This article seeks to extend the concept of “post-critical composition” through an analysis of two MEmorials, the post-critical genre Gregory Ulmer [Ulmer, Gregory L. (2005). Electronic monuments. Minneapolis: University of Minnesota Press] has been exploring for 15 years. I resist the tendency on the part of some post-critical theorists to reject the role of genres and models in favor of perpetual re-invention of genres and pedagogies with each composition. Through a combination of product analysis and process reflection, this article documents the necessary but flexible role the genre of MEmorial played in a student composition, “MEmorial for Afghanistan,” and in my own composition, “Strangers in Strange Lands: A MEmorial for the Lost Boys of Sudan*.” This essay is an extension of not only post-critical composition but also online memorialization, described by National Public Radio [National Public Radio. (2007, May 28). Online memorials to the war dead. Day to day. Retrieved June 5, 2007, from] as a “modern phenomenon” and identified by Joyce Walker [Walker, Joyce. (2007). Narratives in the database: Memorializing September 11th online. Computers and Composition 24(2), 121–153] as a potentially powerful means of encouraging “cyborg citizens.”
Though we live in a time when memory seems to be losing its hold on communities, memory remains central to personal, communal, and national identities. And although popular and public discourses from speeches to films invite a shared sense of the past, official sites of memory such as memorials, museums, and battlefields embody unique rhetorical principles. Places of Public Memory: The Rhetoric of Museums and Memorials is a sustained and rigorous consideration of the intersections of memory, place, and rhetoric. From the mnemonic systems inscribed upon ancient architecture to the roadside accident memorials that line America's highways, memory and place have always been deeply interconnected. This book investigates the intersections of memory and place through nine original essays written by leading memory studies scholars from the fields of rhetoric, media studies, organizational communication, history, performance studies, and English. The essays address, among other subjects, the rhetorical strategies of those vying for competing visions of a 9/11 memorial at New York City's Ground Zero; rhetorics of resistance embedded in the plans for an expansion of the National Civil Rights Museum; representations of nuclear energy-both as power source and weapon-in Cold War and post-Cold War museums; and tours and tourism as acts of performance. By focusing on "official" places of memory, the collection causes readers to reflect on how nations and local communities remember history and on how some voices and views are legitimated and others are minimized or erased. © 2010 by The University of Alabama Press. All rights reserved.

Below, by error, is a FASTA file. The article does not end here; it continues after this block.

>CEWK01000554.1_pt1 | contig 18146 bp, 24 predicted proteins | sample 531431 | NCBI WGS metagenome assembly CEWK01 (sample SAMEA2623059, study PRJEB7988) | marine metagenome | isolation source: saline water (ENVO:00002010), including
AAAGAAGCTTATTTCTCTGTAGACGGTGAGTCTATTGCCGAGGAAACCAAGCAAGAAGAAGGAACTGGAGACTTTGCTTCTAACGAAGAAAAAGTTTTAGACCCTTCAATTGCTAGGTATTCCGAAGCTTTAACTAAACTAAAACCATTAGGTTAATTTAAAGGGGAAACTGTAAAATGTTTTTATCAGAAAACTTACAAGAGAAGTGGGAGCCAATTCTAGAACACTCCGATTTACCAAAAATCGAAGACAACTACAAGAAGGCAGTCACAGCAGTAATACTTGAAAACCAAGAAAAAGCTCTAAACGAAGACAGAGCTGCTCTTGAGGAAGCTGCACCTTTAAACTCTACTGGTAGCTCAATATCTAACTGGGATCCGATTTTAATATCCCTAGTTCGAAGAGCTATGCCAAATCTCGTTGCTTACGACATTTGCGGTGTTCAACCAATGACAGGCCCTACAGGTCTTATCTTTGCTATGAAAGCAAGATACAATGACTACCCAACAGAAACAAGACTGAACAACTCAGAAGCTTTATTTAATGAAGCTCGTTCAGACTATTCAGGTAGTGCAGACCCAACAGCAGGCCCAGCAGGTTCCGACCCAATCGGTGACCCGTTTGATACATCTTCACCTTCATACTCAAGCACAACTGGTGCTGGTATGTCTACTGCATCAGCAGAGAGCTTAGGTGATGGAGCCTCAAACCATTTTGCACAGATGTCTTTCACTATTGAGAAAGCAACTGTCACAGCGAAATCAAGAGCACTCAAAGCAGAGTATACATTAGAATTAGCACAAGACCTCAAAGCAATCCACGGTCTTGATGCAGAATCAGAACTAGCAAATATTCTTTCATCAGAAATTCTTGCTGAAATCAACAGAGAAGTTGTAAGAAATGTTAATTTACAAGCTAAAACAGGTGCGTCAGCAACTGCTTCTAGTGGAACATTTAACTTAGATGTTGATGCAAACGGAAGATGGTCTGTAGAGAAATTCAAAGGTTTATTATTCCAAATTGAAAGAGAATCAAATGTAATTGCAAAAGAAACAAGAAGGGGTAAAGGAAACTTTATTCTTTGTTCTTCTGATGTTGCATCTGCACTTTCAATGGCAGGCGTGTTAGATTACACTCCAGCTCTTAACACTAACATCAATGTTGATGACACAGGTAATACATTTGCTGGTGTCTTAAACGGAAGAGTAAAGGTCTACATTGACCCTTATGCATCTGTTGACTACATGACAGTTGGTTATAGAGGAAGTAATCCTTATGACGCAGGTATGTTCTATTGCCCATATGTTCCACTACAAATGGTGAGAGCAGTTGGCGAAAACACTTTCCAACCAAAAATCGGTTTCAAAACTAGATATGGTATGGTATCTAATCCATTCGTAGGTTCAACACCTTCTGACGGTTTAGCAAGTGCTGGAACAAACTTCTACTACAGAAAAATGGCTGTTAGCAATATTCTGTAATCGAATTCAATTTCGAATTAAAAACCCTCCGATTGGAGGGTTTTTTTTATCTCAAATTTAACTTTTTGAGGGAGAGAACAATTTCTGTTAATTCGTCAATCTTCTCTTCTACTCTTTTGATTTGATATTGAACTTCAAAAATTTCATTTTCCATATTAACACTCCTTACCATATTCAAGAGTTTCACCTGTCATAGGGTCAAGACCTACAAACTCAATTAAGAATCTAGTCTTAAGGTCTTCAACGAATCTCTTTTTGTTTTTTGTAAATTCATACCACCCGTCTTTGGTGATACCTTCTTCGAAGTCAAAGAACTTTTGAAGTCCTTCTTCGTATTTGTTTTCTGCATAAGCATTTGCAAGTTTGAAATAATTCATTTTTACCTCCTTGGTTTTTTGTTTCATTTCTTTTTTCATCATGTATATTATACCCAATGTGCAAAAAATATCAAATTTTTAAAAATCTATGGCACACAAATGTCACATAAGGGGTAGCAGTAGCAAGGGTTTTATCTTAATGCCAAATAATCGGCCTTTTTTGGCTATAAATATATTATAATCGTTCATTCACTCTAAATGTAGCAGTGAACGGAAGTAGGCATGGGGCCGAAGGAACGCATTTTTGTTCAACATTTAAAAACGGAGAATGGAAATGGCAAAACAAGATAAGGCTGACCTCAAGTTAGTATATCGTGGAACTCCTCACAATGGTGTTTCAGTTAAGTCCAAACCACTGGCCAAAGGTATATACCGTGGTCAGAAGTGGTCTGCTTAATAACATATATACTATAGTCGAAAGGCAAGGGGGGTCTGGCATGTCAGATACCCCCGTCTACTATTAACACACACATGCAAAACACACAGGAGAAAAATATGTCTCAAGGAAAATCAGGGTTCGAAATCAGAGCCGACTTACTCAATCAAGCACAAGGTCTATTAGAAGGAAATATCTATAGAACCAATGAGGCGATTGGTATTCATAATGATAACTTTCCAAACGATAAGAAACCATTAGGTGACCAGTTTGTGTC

Contemporary U.S. memorial as exemplars of rhetoric's materiality
  • Carole Blair
Blair, Carole. (1999). Contemporary U.S. memorial as exemplars of rhetoric's materiality. In Jack Selzer, & Sharon Crowley (Eds.), Rhetorical bodies (pp. 16-57). Madison, WI: The University of Wisconsin Press.
Finishing my first Boston marathon in 76 days, 12 hours, and 55 minutes. Our marathon
  • David Bloome
Bloome, David. (2013). Five ways to read a curated archive of digital literacy narratives. In H. Lewis Ulman, Scott L. DeWitt, & Cynthia L. Selfe (Eds.), Stories that speak to us: Exhibits from the digital archive of literacy narratives. Logan, UT: Computers and Composition Digital Press. briankeaney. (2013). Finishing my first Boston marathon in 76 days, 12 hours, and 55 minutes. Our marathon. Retrieved from http://www/
Re-mediating vernacular creativity: Digital storytelling
  • Jean Burgess
Burgess, Jean. (2006 February). Re-mediating vernacular creativity: Digital storytelling. In Paper presented at First Person: International Digital Storytelling Conference. Retrieved from Card from child in Texas. (2013). Our marathon. Retrieved from
A grounded theory approach for studying writing and literacy
  • Kerrie Farkas
  • Christina Haas
Farkas, Kerrie, & Haas, Christina. (2012). A grounded theory approach for studying writing and literacy. In K. M. Powell, & P. Takayoshi (Eds.), Practising research in writing studies (pp. 81-95). New York, NY: Hampton Press.
The.txtual condition
  • Matthew G Kirschenbaum
Kirschenbaum, Matthew G. (2014). The.txtual condition. In N. Katherine Hayles, & Jessica Pressman (Eds.), Comparative textual media: Transforming the humanities in the postprint era (pp. 53-70). Minneapolis, MN: University of Minnesota Press.
Number injured in marathon bombing revised downward to 264. The Boston Globe
  • Deborah Kotz
Kotz, Deborah. (2013, April 24). Number injured in marathon bombing revised downward to 264. The Boston Globe. Retrieved from https://www.
Stories that speak to us: Exhibits from the digital archive of literacy narratives
  • Cynthia L Selfe
  • Consortium
Selfe, Cynthia L., & the DALN Consortium. (2013). Narrative theory and stories that speak to us. In H. Lewis Ulman, Scott L. DeWitt, & Cynthia L. Selfe (Eds.), Stories that speak to us: Exhibits from the digital archive of literacy narratives. Logan, UT: Computers and Composition Digital Press. sgechijian. (n.d.). Sperrys: Lost & found. Our marathon. Retrieved from
Stories that speak to us: Exhibits from the digital archive of literacy narratives
  • H Ulman
  • Lewis
Ulman, H. Lewis. (2013). A brief introduction to the digital archive of literacy narratives (DALN). In H. Lewis Ulman, Scott L. DeWitt, & Cynthia L. Selfe (Eds.), Stories that speak to us: Exhibits from the digital archive of literacy narratives. Logan, UT: Computers and Composition Digital Press.